AARON: What is the best story that didn’t make it into your novel, or did all the great stories make it in?
Quinn: A lot was cut, condensed, or simply faded away from the first draft to the final, but I think that everything truly essential survived. I cut a good bit of the Coloradans’ (i.e., the fictional miners who enlisted just before the First Colorado Regiment set off for New Mexico) back-story, and I think they seem a little weird as a result, but I really didn’t want to go over 500 pages or chop the story into halves. Other stories were cool but didn’t directly advance the plot, so these, too, were cut: at one point, historic Central City figures Aunt Clara Brown and Mary York—one black and the other white, but both fugitives from slavery—helped my fictional miners in their flight from crooked justice; and I compressed a section on the Taos Rebellion—which spread far beyond Taos—so that only events affecting one antagonist’s family were retained. Also, I moved a great deal of biographical information about actual persons, including their post-war lives, to my websites, quinnkaysercochran.com (and/or westlandbooks.com.)
AARON: Why do you think the Civil War in the West is such a “hidden” story?
Quinn: I think there are several reasons. The first is scale: relatively minor battles back East involved thousands, even tens of thousands of combatants; at Glorieta, Valverde, and Peralta, there were never—even with both sides combined—more than 3,500 men on those fields, and by far these were the largest battles in the far West (remember, in mid-19th Century America, Missouri, Kansas, and Iowa were considered “west”. The Mississippi River was a de facto West Coast—anything farther was Terra Incognita). The westernmost cavalry skirmish (i.e., between actual soldiers and not partisans) of the Civil War, near Picacho Peak west of Tucson, involved about twenty men on each side—small wonder only diehards and history buffs know about it. Cataclysmic events at Cold Harbor, Fredericksburg, and Manassas deserve more attention simply because of the numbers involved, and because their outcomes had a far greater impact on the war’s result.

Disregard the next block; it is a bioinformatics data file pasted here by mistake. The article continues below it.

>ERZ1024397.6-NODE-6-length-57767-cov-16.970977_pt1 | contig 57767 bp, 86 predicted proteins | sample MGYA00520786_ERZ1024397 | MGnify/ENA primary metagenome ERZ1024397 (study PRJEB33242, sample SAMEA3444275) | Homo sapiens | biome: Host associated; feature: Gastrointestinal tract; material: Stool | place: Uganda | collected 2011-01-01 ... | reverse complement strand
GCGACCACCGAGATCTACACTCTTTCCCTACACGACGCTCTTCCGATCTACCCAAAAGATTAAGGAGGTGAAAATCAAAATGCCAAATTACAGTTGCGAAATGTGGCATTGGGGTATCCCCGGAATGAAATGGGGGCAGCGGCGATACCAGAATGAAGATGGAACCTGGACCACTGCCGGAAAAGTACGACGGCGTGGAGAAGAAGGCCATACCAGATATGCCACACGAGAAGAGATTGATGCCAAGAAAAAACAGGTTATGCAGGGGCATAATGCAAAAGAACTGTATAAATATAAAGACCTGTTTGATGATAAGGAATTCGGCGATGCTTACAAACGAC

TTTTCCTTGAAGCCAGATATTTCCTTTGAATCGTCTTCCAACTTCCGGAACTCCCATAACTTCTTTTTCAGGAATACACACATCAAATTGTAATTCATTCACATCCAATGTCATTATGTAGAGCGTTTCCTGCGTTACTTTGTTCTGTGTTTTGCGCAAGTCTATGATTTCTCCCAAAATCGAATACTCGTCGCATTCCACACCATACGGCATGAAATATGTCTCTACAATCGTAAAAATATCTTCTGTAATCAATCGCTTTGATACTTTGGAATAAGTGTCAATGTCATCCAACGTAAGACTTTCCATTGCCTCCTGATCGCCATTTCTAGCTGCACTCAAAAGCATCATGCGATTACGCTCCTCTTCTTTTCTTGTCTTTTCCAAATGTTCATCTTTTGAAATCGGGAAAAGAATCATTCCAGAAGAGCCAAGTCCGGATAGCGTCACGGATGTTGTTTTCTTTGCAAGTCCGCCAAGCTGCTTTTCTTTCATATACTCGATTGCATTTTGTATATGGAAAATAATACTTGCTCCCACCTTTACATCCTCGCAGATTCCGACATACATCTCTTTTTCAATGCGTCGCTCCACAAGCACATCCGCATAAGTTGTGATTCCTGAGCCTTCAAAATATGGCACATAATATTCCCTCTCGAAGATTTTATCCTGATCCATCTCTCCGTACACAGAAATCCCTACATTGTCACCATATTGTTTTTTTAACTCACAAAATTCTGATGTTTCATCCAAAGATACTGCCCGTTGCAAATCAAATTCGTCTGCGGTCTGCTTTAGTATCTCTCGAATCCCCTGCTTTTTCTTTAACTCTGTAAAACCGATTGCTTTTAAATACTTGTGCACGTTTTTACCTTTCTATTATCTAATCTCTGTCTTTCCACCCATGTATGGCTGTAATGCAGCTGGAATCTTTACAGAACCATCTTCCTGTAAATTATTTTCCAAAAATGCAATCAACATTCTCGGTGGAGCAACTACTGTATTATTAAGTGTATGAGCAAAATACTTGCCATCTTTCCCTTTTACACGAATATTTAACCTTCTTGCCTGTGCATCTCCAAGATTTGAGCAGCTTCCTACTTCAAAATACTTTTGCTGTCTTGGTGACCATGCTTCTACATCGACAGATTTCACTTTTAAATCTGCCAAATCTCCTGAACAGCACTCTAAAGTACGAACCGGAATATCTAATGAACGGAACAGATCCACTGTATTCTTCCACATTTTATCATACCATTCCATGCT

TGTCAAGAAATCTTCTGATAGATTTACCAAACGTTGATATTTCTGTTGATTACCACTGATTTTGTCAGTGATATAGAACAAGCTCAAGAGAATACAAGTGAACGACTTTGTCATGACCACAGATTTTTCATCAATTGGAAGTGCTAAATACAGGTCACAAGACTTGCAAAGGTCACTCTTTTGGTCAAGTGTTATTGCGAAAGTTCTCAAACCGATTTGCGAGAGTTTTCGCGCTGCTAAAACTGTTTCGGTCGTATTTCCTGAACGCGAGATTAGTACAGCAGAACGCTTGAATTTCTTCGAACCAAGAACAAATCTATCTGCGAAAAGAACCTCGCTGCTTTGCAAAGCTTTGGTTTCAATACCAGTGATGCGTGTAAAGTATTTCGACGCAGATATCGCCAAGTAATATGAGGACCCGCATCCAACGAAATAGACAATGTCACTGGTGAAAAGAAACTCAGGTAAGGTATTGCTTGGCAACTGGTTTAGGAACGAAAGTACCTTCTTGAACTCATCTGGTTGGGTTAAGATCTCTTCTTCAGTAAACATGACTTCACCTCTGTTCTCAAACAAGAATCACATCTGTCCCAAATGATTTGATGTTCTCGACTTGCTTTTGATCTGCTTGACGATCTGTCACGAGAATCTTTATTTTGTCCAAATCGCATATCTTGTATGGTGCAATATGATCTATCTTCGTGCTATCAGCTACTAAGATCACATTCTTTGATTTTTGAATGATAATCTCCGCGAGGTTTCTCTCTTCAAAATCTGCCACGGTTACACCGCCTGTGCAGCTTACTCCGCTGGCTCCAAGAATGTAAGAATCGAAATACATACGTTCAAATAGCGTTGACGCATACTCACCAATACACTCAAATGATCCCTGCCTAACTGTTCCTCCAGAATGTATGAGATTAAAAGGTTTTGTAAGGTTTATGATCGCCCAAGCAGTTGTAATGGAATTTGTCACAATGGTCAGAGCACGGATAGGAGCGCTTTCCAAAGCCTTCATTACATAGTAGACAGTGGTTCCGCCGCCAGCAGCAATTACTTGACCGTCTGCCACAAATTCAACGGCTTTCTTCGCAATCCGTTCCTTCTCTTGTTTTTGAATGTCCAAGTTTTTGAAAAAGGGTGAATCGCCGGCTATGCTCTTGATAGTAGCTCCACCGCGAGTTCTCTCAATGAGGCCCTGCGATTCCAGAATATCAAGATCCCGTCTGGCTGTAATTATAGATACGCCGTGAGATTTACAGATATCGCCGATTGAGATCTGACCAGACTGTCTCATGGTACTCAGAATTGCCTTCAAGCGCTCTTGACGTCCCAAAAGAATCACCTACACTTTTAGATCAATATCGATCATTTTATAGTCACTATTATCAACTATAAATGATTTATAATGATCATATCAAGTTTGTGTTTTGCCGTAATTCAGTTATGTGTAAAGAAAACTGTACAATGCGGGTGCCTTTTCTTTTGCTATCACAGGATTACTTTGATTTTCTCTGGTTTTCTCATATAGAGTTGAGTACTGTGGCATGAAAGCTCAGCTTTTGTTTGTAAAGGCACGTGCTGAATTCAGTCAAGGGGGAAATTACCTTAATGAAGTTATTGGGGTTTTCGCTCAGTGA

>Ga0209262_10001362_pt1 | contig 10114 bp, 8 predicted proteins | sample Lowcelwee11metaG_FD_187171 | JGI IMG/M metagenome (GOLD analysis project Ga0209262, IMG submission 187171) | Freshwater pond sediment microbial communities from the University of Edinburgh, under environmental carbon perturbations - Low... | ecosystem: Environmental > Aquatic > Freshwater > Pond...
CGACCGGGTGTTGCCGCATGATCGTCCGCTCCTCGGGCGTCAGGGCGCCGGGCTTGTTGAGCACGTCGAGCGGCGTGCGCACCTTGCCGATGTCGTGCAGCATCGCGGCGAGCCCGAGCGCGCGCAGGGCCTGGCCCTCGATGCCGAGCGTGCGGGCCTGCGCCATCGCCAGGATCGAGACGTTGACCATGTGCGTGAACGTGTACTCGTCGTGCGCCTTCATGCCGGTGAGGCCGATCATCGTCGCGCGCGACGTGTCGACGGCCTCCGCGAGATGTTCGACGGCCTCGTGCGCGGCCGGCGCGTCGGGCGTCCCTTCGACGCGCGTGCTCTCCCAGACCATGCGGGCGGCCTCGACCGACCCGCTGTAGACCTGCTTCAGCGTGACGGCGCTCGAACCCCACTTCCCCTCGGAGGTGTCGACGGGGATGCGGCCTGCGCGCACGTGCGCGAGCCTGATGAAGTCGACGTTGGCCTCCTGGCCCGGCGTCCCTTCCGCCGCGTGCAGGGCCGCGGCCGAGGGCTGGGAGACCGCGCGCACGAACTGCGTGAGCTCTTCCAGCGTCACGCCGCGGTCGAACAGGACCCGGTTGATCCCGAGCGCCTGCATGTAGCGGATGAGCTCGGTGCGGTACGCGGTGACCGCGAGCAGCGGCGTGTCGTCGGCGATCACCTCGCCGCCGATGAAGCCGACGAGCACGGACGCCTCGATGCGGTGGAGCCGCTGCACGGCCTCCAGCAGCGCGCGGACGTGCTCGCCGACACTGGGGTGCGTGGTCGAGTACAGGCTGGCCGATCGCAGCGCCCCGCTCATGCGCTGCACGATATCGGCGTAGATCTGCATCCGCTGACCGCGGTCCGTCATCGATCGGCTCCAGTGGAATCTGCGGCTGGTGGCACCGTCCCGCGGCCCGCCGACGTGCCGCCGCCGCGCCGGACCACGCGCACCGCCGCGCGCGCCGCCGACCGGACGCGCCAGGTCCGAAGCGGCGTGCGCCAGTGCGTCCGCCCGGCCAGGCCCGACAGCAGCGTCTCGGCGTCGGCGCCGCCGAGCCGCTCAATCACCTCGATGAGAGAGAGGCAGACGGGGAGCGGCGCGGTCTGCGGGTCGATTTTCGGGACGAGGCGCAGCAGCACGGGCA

The idea that Confederate victory in New Mexico could have turned the entire war in the South’s favor is a stretch. They simply didn’t have enough men or matériel to execute their plans. Had the Texans conclusively won at Glorieta (they did win, but had gained little, left their enemy largely intact, and had to retreat once they discovered that Union raiders had destroyed their supply train), they would have continued toward Fort Union, likely under harassment from Union troops, and found it stripped of supplies. Even if they’d reached Colorado and seized its mines, there’s no conceivable way they could’ve made it then to Salt Lake City (at that time, there was no road through the Rocky Mountains—they would have had to go out of their way north through Wyoming). And west to Los Angeles—where they planned to rally the secession-minded populace and seize its port—the conditions were at least as difficult. Really, their whole enterprise was doomed from the outset.